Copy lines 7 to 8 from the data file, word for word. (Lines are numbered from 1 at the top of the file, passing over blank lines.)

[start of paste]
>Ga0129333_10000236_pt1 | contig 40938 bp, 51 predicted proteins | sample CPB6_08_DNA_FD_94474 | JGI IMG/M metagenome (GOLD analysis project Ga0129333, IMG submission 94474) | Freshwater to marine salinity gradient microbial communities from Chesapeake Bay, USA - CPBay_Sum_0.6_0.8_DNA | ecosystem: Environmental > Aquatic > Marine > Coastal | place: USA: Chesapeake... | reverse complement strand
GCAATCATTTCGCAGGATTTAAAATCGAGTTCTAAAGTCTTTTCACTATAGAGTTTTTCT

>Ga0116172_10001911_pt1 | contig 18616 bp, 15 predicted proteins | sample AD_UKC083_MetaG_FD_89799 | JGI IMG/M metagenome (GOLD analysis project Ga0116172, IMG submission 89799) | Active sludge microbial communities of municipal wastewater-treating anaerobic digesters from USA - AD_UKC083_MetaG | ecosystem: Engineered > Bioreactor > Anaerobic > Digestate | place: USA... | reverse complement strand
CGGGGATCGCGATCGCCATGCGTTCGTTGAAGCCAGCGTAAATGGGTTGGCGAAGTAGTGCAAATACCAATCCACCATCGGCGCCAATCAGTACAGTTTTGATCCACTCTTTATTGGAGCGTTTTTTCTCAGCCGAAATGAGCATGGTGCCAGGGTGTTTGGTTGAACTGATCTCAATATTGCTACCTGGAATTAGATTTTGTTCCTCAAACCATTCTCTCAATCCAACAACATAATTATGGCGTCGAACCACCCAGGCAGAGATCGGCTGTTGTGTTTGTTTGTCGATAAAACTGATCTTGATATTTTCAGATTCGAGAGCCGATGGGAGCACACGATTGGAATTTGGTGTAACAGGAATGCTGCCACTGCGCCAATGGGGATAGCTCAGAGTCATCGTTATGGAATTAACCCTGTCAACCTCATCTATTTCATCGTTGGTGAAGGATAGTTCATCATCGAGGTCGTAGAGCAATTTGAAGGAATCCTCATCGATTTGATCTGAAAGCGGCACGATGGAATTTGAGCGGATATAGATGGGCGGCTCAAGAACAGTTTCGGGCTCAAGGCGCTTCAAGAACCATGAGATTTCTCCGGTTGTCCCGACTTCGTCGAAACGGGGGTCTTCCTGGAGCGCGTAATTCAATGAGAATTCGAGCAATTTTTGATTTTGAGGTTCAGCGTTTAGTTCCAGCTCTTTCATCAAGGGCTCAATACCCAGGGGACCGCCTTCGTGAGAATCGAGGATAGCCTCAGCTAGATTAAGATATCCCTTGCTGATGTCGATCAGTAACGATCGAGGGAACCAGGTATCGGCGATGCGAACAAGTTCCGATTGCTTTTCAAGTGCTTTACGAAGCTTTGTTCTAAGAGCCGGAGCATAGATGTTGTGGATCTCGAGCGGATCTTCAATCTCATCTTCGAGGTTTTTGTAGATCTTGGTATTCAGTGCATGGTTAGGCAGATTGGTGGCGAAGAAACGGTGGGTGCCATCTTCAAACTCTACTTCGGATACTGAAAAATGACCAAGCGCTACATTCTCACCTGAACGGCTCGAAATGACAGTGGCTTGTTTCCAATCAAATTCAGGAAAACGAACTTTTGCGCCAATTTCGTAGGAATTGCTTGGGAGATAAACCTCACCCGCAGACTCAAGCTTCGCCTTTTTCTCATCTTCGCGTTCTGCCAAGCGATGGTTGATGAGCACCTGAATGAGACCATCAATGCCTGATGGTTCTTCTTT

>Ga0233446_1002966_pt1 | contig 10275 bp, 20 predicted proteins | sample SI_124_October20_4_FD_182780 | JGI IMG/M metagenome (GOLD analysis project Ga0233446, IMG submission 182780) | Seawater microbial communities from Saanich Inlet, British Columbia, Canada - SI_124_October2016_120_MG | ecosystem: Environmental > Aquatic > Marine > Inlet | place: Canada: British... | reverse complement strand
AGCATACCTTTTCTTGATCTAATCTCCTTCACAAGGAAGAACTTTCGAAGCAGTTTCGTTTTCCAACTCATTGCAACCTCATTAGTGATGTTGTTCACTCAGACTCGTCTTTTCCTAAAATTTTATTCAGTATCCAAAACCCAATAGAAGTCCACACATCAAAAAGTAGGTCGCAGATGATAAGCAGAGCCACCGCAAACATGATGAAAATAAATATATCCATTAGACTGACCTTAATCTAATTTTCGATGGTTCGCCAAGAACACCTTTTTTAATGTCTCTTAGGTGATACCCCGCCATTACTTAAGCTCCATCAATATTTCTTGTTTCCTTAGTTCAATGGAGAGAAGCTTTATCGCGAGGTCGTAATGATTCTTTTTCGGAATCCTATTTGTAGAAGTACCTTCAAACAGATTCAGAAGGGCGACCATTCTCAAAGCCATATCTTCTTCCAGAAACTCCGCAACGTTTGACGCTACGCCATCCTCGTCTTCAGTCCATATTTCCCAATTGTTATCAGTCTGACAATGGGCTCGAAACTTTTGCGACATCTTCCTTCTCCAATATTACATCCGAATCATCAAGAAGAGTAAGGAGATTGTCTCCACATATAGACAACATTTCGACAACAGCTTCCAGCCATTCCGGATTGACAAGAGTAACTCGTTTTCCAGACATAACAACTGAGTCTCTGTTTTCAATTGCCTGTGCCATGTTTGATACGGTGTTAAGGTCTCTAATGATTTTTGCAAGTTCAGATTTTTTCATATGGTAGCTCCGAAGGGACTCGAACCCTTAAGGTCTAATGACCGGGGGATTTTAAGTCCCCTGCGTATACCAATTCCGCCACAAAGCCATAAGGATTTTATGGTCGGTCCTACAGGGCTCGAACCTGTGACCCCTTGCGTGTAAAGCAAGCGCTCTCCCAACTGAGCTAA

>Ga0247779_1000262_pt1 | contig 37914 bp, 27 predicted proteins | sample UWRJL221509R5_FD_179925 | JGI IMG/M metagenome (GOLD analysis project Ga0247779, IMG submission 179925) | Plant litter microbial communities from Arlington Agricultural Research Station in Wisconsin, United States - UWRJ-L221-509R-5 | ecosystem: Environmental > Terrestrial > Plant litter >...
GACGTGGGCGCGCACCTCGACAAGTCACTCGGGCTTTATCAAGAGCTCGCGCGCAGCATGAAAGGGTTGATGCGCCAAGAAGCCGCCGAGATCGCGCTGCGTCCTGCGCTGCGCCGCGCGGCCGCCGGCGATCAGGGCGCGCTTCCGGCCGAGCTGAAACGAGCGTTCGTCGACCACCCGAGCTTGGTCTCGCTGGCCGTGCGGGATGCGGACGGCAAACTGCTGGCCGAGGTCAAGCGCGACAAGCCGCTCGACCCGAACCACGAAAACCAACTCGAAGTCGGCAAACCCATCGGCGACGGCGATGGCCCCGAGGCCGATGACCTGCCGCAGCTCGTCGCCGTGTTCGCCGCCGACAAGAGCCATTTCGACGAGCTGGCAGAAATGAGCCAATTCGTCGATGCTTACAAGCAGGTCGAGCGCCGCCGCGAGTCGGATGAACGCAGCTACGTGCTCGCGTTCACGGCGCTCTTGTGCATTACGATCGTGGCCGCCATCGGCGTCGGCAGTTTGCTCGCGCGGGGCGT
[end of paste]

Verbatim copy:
>Ga0247779_1000262_pt1 | contig 37914 bp, 27 predicted proteins | sample UWRJL221509R5_FD_179925 | JGI IMG/M metagenome (GOLD analysis project Ga0247779, IMG submission 179925) | Plant litter microbial communities from Arlington Agricultural Research Station in Wisconsin, United States - UWRJ-L221-509R-5 | ecosystem: Environmental > Terrestrial > Plant litter >...
GACGTGGGCGCGCACCTCGACAAGTCACTCGGGCTTTATCAAGAGCTCGCGCGCAGCATGAAAGGGTTGATGCGCCAAGAAGCCGCCGAGATCGCGCTGCGTCCTGCGCTGCGCCGCGCGGCCGCCGGCGATCAGGGCGCGCTTCCGGCCGAGCTGAAACGAGCGTTCGTCGACCACCCGAGCTTGGTCTCGCTGGCCGTGCGGGATGCGGACGGCAAACTGCTGGCCGAGGTCAAGCGCGACAAGCCGCTCGACCCGAACCACGAAAACCAACTCGAAGTCGGCAAACCCATCGGCGACGGCGATGGCCCCGAGGCCGATGACCTGCCGCAGCTCGTCGCCGTGTTCGCCGCCGACAAGAGCCATTTCGACGAGCTGGCAGAAATGAGCCAATTCGTCGATGCTTACAAGCAGGTCGAGCGCCGCCGCGAGTCGGATGAACGCAGCTACGTGCTCGCGTTCACGGCGCTCTTGTGCATTACGATCGTGGCCGCCATCGGCGTCGGCAGTTTGCTCGCGCGGGGCGT